After an almost warm Saturday then a windy Sunday, Paris is chilly again with the temperatures going down to freezing in the evenings this week. So I wasn’t looking for an excuse to go outside at all, except that as I started preparing dinner at 7pm I realized I ran out of garlic (even the little chopped frozen garlic from Picard!) so I thought I’d pop out quick and get some in the little convenience store in the square. Except it was already closed. I knew the Franprix a block over would be open for 20 more minutes, so I headed over there and realized I forgot my attestation. D’oh!
Breaking the Law, J’ai Honte
I didn’t have time to run back home and get it and make it to the store before they closed, so I hurried my steps, looking around like a criminal in case I saw a police patrol coming. I got my garlic (and some extra bananas) just as the store was closing, so there were no lines, and I was home in less than 10 minutes. I should probably put the attestation papers I printed out next to my door so I don’t forget and end up paying a €135 fine. I know some people find it really “annoying” that we have to carry the attestation, even comparing it to the Nazi occupation, which is absolutely shocking when the whole point is to save lives (and save us from our own stupidity), not snuff out lives. We’ve already had over 3000 deaths in France; 418 over the last 24 hours. What will it take for it to finally sink in for these people complaining about “liberticide”? ☹
One Hour…or More
I should mention that the “one hour” limit when going out only applies to the “dog walking or exercise” case, not for groceries or other essential shopping. They know some people have to wait in lines or go to multiple stores to find what they need. The attestations allow us to get what is essential, while limiting our propensity to goof off because we feel like it.
Minimum Mail Service
In case you hadn’t already noticed, La Poste has closed over 1000 offices die to staff shortages (some are sick, some have kids, and some refuse to work in dangerous conditions with no safety equipment). To try and reduce the risk of its workers, La Poste announced that from now on they’ll only be delivering the mail three days per week, Wednesday through Friday. I’ve heard there are long lines at the few offices that are open, but I haven’t seen them yet. I ordered a delivery of my favorite coffee from Finland, and if it’s too big to fit in my mailbox I guess I’ll find out!
Free Drink-Making Lessons with David Lebovitz
Today in my ongoing home-cooking experiments (that almost got me into trouble when foraging for garlic) I cooked up a bunch of blettes, or Swiss chard, that I got at my co-op over the weekend. I never cooked them before but was pretty happy how they turned out. But I have a very insistent sweet tooth that demands chocolate, so I was thrilled that David Lebovitz showed us how to make a French chocolate frappé on his Instagram live today. He’s doing a live “show” each day during the lockdown from his home kitchen in Paris, presenting recipes from his new book Drinking French, answering questions, and being his wonderfully entertaining self. Tell him you like his plaid shirts. 😉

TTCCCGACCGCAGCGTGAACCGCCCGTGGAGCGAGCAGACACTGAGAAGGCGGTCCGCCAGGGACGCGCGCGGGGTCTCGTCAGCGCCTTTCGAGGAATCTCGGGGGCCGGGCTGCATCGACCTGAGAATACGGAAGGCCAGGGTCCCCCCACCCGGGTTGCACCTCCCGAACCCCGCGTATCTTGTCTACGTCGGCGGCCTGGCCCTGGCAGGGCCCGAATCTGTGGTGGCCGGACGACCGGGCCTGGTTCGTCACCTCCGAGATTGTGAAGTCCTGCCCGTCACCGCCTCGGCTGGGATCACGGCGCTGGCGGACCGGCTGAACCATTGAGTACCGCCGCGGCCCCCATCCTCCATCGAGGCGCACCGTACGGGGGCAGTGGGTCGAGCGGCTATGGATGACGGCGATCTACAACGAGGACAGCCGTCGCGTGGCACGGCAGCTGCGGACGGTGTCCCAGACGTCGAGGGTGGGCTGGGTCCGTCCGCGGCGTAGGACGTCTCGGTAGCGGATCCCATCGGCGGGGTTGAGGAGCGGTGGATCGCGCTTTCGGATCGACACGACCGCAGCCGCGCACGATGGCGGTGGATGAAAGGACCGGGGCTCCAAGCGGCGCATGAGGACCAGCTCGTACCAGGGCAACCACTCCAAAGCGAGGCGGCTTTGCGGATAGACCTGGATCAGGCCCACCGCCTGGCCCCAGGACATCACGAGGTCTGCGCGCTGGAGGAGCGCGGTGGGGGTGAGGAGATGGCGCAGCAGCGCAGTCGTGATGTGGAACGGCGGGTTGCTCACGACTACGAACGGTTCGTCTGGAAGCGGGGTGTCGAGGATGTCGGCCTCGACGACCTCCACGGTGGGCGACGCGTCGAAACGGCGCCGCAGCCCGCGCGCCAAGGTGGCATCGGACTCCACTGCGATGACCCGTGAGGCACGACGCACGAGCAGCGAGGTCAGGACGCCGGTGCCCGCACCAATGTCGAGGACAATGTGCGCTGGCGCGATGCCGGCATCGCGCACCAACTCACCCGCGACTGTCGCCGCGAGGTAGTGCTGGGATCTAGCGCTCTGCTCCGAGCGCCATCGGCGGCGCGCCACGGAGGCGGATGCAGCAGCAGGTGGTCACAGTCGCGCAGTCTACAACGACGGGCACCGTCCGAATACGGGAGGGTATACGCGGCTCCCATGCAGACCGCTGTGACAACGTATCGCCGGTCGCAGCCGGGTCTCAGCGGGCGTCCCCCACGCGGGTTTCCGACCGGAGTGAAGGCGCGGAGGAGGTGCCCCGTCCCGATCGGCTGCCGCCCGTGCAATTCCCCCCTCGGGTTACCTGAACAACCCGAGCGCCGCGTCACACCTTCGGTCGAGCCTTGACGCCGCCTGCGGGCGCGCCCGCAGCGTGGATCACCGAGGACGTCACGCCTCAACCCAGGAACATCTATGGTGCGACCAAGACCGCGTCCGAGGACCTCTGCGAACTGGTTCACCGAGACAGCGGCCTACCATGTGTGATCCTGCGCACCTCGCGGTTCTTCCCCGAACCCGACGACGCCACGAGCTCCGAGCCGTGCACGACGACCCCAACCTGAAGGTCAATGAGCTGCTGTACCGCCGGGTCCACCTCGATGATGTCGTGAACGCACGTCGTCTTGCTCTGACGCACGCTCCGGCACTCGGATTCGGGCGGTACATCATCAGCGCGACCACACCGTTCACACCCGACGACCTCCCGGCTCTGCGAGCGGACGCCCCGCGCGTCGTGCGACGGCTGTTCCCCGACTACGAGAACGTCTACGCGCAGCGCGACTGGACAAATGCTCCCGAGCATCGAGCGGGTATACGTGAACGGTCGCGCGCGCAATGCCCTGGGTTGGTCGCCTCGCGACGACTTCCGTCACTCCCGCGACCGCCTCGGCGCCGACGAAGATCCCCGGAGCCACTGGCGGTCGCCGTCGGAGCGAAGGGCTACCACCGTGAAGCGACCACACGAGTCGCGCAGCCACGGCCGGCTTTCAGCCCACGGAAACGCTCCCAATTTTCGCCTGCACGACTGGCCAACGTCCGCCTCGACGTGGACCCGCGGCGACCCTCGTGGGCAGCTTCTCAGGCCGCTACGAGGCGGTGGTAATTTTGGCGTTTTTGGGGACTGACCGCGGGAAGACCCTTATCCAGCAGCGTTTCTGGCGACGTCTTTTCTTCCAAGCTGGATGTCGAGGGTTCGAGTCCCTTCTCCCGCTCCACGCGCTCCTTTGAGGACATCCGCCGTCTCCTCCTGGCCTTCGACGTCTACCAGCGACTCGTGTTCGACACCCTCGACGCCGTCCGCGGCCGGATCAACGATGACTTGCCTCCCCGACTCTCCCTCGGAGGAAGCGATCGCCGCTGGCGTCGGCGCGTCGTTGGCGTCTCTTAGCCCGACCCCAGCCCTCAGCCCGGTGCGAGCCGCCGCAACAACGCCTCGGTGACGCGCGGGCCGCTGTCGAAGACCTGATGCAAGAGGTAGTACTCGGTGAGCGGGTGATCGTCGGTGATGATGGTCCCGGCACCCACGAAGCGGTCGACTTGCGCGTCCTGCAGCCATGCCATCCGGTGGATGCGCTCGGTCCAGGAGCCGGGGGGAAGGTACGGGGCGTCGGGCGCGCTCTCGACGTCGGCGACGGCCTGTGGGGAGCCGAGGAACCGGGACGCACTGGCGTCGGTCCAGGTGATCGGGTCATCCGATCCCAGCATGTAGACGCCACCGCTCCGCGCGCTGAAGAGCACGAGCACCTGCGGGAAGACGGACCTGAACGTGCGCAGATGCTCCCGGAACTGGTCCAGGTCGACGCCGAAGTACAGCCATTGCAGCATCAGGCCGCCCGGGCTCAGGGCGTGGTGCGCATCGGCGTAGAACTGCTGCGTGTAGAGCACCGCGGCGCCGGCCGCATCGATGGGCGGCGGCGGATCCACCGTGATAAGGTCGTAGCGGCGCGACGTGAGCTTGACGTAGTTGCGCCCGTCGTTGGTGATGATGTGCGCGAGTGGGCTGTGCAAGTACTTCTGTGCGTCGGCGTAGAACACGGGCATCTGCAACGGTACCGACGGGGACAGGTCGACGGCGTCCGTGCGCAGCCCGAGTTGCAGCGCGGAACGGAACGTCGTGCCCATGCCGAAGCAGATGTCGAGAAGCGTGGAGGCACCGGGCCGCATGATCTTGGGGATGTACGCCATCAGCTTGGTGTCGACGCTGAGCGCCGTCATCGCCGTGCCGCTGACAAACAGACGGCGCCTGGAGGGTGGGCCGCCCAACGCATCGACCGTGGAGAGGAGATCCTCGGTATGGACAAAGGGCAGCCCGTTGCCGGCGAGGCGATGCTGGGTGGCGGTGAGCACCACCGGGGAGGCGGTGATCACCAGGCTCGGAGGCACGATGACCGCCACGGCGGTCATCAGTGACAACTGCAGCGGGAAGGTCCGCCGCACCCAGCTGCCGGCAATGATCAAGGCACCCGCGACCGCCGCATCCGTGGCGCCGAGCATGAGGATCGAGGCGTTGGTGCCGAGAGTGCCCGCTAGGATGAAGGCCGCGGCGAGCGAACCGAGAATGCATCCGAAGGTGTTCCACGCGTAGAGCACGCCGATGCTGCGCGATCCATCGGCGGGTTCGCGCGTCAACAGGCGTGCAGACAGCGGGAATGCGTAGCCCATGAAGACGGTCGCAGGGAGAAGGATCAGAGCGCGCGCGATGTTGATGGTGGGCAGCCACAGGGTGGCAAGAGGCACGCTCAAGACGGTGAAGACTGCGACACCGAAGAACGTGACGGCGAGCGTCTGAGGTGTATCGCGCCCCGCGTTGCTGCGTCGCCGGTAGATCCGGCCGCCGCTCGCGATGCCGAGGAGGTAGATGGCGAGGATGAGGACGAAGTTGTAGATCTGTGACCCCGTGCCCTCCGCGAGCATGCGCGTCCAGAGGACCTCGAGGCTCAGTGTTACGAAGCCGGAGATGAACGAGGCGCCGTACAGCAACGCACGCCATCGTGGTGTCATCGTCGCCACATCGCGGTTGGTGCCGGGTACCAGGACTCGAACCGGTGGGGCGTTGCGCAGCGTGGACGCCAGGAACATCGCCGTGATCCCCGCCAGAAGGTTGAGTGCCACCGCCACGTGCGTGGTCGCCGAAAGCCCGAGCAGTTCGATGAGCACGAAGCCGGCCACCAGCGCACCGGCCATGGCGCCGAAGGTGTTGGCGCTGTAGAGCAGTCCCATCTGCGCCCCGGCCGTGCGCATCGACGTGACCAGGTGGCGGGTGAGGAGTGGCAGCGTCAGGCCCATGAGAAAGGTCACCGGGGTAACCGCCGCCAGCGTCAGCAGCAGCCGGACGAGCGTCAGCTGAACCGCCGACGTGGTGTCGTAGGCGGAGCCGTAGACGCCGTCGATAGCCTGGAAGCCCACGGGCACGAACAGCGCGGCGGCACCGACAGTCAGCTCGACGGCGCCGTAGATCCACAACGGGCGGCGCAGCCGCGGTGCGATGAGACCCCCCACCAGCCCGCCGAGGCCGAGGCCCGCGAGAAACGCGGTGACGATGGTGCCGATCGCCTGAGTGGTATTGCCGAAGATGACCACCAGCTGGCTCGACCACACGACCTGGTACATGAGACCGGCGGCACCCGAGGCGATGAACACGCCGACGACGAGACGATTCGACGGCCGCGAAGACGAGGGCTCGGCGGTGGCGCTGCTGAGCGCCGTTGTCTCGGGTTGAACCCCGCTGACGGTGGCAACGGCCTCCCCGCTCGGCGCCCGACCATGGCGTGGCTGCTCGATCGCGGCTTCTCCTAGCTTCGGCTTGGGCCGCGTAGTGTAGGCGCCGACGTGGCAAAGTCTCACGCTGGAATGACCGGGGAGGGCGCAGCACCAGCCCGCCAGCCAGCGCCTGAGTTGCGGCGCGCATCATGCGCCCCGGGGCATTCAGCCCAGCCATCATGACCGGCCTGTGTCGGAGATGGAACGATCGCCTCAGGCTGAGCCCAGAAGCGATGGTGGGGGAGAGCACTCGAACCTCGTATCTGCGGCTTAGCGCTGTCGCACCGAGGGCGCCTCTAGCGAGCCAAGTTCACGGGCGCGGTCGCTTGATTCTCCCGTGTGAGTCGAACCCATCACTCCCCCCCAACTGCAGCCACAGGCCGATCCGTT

Masks Arrive with their Own Armed Escort
The French news showed today’s arrival of the first of 8 million masks (of a billion ordered) and several tons of medical equipment from China. Because of the the widespread theft of masks since the pandemic started, the delivery was met at the airport by 150 military and gendarmes to escort the cargo to six main distribution warehouses around France that supply hospitals and pharmacies. The government is preparing for what they calculate will be the peak of hospitalizations in the next ten days. At the moment only the hospitals in the Alsace region are completely full, with up to a dozen Covid-19 ICU patients being transferred each day to hospitals in different parts of France as well as Germany and Switzerland.
How the French National Orchestra Managed a “Home Concert”
Musicians from the Orchestre National de France played Ravel’s “Bolero” from their homes, each clip cleverly combined together to create a magical musical moment. It’s touching watching each of them doing their best to do what they do best even under these strange conditions. As a former orchestra percussionist myself, I couldn’t help but notice the snare drummer looking to the door a few times, and wondering if we’d hear the neighbors pounding at some point! Enjoy…
Volunteers Needed This Week
The Secours Populaire urgently needs volunteers living in the 3rd, 4th or 10th arrondissements who can get around without public transport (I assume that includes bike or foot, since they don’t say car) to help with packaging deliveries on April 1st, 2nd and 3rd from 10am-12:30pm or 2-4:30pm at their 9 Rue Froissart location. You need to be able to print out the attestation they will email you. Protective gear will be provided. If that’s you, send an email (in French) to firstname.lastname@example.org with the following info: NOM, PRÉNOM, ADRESSE POSTALE, ADRESSE MAIL, TÉLÉPHONE, Dates et plages horaires où vous pouvez venir.
Be smart, stay inside, stay healthy! – Heather